Cover: An Introduction to Equipment Cost Estimating

An Introduction to Equipment Cost Estimating

Published 1969

by C. A. Batchelder, H. E. Boren, Harry G. Campbell, J. A. Dei Rossi, Joseph P. Large

Purchase Print Copy

 Format Price
Add to Cart Paperback134 pages $35.00

There are three basic methods used for cost estimation — the industrial engineering, analogy, and statistical approaches. The statistical method is considered the most useful for government cost analysts, whether the purpose is long-range planning or contract negotiation. An estimating procedure must rely on a database that includes cost, physical and performance descriptions, and a development and production history of previous equipment programs. Cost is predicted by estimating relationships based on parametric explanatory variables such as weight, speed, power, frequency, or thrust. Often these variables are examined through the use of statistical procedures. Experience has proved the value of the learning-curve concept. Its basis is that each time the total quantity of items produced doubles, the cost per item is reduced to a constant percentage of its previous cost. A thorough knowledge of the learning-curve phenomenon is indispensable to persons involved in cost analysis.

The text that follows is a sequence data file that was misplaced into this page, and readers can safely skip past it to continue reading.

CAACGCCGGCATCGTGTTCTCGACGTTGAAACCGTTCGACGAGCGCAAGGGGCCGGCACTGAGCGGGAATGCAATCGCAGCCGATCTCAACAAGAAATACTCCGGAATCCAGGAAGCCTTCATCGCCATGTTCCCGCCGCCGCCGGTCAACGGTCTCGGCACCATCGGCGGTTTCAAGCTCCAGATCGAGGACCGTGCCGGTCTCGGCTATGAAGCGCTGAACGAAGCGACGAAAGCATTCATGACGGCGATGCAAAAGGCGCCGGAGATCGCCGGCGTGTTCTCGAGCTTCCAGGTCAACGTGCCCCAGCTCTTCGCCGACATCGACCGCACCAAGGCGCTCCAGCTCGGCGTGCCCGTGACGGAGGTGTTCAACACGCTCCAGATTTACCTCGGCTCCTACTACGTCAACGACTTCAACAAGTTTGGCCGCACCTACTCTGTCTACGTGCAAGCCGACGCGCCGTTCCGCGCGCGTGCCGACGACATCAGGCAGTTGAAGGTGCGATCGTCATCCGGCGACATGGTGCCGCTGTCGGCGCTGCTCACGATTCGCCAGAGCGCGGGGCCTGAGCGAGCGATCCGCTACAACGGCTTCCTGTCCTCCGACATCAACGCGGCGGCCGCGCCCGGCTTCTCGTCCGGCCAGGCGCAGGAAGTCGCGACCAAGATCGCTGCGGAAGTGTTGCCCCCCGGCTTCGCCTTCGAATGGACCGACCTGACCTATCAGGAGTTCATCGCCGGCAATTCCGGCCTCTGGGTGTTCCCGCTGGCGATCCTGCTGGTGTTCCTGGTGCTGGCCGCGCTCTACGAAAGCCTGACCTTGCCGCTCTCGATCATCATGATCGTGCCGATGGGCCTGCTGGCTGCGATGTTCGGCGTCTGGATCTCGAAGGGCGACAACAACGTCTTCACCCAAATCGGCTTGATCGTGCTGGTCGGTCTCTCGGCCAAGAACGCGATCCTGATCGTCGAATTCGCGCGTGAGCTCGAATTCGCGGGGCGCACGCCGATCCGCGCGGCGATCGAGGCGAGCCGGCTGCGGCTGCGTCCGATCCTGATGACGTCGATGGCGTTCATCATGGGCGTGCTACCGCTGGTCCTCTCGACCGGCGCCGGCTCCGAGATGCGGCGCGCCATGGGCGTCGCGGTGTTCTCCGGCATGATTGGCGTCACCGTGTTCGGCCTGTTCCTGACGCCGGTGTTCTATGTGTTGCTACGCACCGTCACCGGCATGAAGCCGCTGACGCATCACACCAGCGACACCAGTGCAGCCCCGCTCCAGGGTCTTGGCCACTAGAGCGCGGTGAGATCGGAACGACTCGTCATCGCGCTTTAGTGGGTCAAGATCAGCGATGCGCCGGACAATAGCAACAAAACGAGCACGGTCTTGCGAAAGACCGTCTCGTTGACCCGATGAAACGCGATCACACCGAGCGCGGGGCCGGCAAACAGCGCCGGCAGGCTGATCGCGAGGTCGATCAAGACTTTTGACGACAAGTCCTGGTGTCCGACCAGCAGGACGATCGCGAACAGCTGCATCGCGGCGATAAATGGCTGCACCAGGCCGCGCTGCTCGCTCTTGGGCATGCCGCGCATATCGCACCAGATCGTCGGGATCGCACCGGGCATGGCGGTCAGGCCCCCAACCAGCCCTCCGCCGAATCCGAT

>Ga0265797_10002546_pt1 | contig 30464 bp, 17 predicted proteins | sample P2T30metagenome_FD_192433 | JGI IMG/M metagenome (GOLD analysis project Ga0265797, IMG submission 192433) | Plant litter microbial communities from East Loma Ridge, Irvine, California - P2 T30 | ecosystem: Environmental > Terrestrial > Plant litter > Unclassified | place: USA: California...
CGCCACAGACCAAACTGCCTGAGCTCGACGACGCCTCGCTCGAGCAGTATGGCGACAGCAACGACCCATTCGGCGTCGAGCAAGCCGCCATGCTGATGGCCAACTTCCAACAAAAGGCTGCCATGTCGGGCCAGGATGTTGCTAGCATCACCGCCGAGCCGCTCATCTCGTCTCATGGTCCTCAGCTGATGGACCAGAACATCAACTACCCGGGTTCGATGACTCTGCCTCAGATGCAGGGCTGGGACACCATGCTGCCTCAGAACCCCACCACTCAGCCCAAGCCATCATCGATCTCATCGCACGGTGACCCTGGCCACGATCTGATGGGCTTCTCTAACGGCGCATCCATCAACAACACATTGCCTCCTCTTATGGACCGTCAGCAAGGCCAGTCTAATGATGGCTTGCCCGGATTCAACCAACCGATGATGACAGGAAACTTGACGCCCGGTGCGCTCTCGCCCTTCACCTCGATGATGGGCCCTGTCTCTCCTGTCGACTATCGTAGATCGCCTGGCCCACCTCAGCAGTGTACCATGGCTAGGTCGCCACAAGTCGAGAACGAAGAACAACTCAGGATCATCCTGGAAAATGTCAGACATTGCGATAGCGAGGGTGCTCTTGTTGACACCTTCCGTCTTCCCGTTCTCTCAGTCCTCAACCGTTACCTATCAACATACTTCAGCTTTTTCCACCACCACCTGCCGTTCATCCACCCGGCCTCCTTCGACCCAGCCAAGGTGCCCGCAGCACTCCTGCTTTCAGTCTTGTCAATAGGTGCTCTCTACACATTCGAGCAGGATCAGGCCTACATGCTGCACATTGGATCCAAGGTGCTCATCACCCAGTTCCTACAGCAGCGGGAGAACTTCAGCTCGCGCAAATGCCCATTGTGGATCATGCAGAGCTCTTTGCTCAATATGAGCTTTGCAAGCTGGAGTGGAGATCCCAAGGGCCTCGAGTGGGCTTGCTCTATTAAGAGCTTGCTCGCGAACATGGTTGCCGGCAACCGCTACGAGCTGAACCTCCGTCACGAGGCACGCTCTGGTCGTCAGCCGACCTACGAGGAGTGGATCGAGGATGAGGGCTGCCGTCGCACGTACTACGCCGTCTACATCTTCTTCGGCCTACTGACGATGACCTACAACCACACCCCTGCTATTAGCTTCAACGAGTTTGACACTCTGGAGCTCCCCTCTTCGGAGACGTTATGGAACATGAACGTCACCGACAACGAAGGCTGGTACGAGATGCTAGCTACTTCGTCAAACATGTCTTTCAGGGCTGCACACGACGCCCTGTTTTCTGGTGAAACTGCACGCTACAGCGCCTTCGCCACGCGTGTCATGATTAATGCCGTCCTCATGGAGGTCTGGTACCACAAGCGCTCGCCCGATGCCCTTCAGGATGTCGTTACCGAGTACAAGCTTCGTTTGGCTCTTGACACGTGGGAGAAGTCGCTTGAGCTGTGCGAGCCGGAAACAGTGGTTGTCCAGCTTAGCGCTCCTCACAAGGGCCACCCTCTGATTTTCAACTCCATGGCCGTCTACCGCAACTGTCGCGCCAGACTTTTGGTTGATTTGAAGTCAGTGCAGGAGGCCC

This report is part of the RAND research memorandum series. The Research Memorandum was a product of RAND from 1948 to 1973 that represented working papers meant to report current results of RAND research to appropriate audiences.

This document and trademark(s) contained herein are protected by law. This representation of RAND intellectual property is provided for noncommercial use only. Unauthorized posting of this publication online is prohibited; linking directly to this product page is encouraged. Permission is required from RAND to reproduce, or reuse in another form, any of its research documents for commercial purposes. For information on reprint and reuse permissions, please visit

RAND is a nonprofit institution that helps improve policy and decisionmaking through research and analysis. RAND's publications do not necessarily reflect the opinions of its research clients and sponsors.